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January 22, 2001 Issue Full Text
An army retrenches

Sally Ann marches into the 21st century with a new mandate to demilitarize itself

by Colby Cosh

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THE Salvation Army (SA) is like God in that it incorporates three complementary aspects in one being: it is at once an army, a church and a charity. Salvationists have never believed that any of these functions interfered with one another; a church militant, doing good works in the world, was the vision of the Army's founder William Booth, and it is the vision of today's Salvation Army. But the symbols that make Sally Ann unique--the uniforms, the bands, the bonnets--are quietly disappearing or changing in its territories around the world. And now, with the issue of an extraordinary letter by the General of the Salvation Army, the leadership is taking a close and unprecedented look at its very nature.

The changes the Army has undergone in the last 10 years have been compared to the effect of the Second Vatican Council on the Catholic Church. Canadian Salvationist spokesman Stuart Cornie suggests that is an exaggeration. "The Catholic Church underwent a deep examination of itself," he says. "We aren't revisiting any of our activities or regulations in anything other than a pragmatic light." Yet others argue that it is precisely the peripheral, "pragmatic" trappings that helped distinguish the Salvation Army from other churches. Theologically, the Salvation Army is a conventional mainline evangelical church, but which other evangelical church makes members sign "Articles of War" upon joining?

The astounding success of the Salvation Army as a charitable organization is almost too overwhelming to summarize. Here in Canada, the Salvationists pioneered a number of social welfare efforts we now take for granted--halfway houses for convicts, thrift stores, senior citizens' homes. Salvationists played a noteworthy role in all Canada's major wars and disasters in the 20th century. And all this applies to the United States as well, where the SA remains the largest charitable organization in the country. Despite all this, with its demand for a lifelong commitment from officers, the organization is having unsurprising recruitment troubles in many of its territories. Moreover, the ranks have remained largely Caucasian. And there are signs that the church's frontline work is becoming saddled with an unfamiliar and inhibiting amount of red tape.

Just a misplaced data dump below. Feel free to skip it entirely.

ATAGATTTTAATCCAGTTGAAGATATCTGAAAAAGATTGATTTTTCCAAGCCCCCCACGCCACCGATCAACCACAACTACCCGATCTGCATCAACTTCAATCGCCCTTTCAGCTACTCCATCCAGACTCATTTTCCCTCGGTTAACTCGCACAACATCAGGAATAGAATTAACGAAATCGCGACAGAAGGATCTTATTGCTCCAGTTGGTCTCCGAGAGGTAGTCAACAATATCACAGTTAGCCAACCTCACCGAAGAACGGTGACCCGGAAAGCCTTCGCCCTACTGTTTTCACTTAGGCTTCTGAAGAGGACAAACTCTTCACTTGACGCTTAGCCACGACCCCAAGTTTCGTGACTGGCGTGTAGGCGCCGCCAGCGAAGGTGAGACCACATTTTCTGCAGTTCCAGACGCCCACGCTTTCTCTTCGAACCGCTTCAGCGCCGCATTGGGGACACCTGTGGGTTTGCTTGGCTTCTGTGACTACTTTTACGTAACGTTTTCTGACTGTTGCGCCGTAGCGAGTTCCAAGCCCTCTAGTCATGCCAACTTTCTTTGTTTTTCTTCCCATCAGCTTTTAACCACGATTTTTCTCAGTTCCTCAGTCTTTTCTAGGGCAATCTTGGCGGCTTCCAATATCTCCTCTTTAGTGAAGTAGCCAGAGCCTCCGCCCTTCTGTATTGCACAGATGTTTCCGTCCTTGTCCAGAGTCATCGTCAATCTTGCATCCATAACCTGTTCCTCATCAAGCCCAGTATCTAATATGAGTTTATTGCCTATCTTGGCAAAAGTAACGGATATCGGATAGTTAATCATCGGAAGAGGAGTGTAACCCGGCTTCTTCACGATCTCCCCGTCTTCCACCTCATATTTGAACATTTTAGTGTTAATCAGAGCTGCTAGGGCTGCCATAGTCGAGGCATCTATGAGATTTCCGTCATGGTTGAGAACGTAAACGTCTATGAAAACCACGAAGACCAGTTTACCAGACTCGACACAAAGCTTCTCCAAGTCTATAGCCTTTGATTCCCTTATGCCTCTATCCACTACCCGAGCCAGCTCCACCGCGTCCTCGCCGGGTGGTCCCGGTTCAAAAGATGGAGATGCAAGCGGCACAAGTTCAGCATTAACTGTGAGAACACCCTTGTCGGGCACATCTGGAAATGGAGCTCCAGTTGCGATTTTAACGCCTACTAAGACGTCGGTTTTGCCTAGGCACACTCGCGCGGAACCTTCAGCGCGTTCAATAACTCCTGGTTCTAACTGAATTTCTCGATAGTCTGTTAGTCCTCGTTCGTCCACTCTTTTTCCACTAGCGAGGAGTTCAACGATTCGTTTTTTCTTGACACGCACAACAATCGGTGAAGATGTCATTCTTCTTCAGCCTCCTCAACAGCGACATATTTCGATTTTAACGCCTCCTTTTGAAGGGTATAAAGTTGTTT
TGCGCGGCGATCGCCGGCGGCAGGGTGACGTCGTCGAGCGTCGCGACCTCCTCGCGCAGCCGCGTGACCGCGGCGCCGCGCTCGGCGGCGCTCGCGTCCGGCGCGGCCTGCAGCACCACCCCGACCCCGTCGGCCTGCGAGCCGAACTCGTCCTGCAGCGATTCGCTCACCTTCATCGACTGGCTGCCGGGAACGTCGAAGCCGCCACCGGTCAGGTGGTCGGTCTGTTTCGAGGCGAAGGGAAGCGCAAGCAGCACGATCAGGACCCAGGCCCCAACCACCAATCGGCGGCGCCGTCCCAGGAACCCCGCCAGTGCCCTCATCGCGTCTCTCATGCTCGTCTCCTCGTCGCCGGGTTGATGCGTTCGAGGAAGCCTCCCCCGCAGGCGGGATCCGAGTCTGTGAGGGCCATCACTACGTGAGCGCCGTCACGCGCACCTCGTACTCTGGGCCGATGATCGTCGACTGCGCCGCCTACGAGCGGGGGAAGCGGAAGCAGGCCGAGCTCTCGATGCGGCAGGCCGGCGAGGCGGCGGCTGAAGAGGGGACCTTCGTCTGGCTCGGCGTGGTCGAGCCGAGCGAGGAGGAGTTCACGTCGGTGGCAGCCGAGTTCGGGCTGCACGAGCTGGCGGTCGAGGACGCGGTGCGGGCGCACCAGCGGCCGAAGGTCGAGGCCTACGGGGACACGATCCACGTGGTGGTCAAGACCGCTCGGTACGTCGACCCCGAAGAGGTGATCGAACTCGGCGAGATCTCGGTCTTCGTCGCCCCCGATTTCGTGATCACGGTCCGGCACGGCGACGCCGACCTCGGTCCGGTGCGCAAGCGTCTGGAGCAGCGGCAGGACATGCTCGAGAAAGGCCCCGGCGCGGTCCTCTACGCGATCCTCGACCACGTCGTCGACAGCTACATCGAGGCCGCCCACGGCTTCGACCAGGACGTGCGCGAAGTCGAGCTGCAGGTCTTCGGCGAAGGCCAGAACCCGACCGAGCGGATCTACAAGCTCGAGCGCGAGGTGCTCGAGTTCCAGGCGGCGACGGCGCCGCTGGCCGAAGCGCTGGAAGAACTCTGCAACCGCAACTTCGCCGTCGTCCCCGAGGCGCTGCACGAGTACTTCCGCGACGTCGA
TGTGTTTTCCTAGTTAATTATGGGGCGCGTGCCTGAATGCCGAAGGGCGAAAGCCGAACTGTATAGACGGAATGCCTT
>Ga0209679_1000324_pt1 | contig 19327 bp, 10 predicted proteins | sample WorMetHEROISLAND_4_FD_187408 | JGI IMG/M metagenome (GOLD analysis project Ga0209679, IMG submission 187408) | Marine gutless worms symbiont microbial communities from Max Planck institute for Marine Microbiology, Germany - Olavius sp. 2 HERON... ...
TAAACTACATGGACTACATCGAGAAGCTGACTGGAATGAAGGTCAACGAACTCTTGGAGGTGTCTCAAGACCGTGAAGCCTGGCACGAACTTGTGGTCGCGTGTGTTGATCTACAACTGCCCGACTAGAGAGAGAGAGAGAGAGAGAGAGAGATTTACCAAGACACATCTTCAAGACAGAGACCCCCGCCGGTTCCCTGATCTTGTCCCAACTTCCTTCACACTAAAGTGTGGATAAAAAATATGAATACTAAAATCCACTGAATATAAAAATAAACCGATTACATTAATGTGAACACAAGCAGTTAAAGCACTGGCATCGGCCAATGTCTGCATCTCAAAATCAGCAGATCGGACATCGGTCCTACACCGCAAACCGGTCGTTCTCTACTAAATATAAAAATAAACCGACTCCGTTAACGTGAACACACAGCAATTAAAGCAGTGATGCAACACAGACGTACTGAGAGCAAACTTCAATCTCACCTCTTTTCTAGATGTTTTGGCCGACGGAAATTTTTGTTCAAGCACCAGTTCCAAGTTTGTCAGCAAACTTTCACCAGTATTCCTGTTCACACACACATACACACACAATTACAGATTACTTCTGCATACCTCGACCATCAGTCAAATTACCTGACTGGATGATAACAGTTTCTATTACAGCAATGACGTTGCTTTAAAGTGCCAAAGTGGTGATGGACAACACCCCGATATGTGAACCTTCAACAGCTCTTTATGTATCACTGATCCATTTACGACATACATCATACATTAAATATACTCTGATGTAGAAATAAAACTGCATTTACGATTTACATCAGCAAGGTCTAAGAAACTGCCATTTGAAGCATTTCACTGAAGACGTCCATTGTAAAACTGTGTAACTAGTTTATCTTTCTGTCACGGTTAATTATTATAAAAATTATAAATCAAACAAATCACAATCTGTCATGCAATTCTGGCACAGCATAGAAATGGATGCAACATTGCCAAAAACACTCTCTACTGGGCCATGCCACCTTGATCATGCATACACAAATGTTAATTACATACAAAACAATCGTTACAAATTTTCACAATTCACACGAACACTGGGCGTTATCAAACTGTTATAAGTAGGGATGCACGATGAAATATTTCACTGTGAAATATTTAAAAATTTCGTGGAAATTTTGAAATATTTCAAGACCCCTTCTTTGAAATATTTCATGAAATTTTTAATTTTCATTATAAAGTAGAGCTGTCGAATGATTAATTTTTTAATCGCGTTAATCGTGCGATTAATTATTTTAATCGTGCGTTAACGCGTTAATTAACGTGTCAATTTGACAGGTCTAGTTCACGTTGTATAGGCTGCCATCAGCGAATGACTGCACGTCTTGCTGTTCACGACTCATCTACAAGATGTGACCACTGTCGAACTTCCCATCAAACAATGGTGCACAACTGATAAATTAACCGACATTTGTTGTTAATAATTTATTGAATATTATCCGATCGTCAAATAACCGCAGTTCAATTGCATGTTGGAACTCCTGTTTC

Reforms to this structure are among the changes being proposed--gingerly--by the leader of the world's Salvationists, General John Gowans. Last year Gen. Gowans convened an International Commission on Officership which offered 28 recommendations for changes to the church. In a letter issued to all Army officers on August 24, Gen. Gowans accepted most of the recommendations. The group is to "move away from authoritarian models of leadership"; develop "culturally sensitive models" to fit non-Anglo ethnic groups; and introduce a "greater mix of generations" into a scheme of promotion traditionally based on seniority. It will become slightly easier for officers of the Army to be married to non-officers, a hitherto unthinkable concession.

Much of this merely ratifies stylistic and cultural changes already underway in the SA. That may surprise Canadians somewhat, for the Army here has preserved a good deal of its Old World rigour and charm. SA officers here, unlike those in the U.S., are still required to wear uniforms while on duty, for example.

How did this strange beast come to exist in the first place? In 1878, William Booth, who had a mission in London's rowdy East End, was probably the most notable Protestant evangelist in the United Kingdom. He transformed his church into an Army, says historian Ed McKinley of Asbury College in Kentucky, for three reasons. The first was theological: Booth believed that the war against Satan was a literal one requiring martial discipline. The second was that militarism suited Booth's personality, which the Salvationist Prof. McKinley describes frankly as "autocratic and unattractive." The third was promotional. The military model gave sooty hordes of Londoners a sense of pride (and a decent set of clothes). "The 'old-fashioned' bands we now associate with the Salvation Army were the popular musical medium of that day," Prof. McKinley says.

The general impulse toward change concerns the traditionalist Prof. McKinley a little. He reports that some older officers are angry about the prospect of "generation-mixing," and he does not want to see the church lose its distinctiveness. Stuart Cornie notes, however, that the SA has always adapted its practices to new territories--and when existing territories change, a similar adaptation must occur. "We were able to succeed in India because we took the opposite tack we did in Canada; the last thing Salvationists wanted to do there was to resemble the British army." The Salvationists must, he argues, do something similar to reach out to new generations and ethnicities.

So yes, the SA may gradually become less of a "Victorian bastion" in its appearance and structure, Mr. Cornie admits. "But we will retain our Victorian moral outlook," he promises. "That, I assure you, is not up for change."

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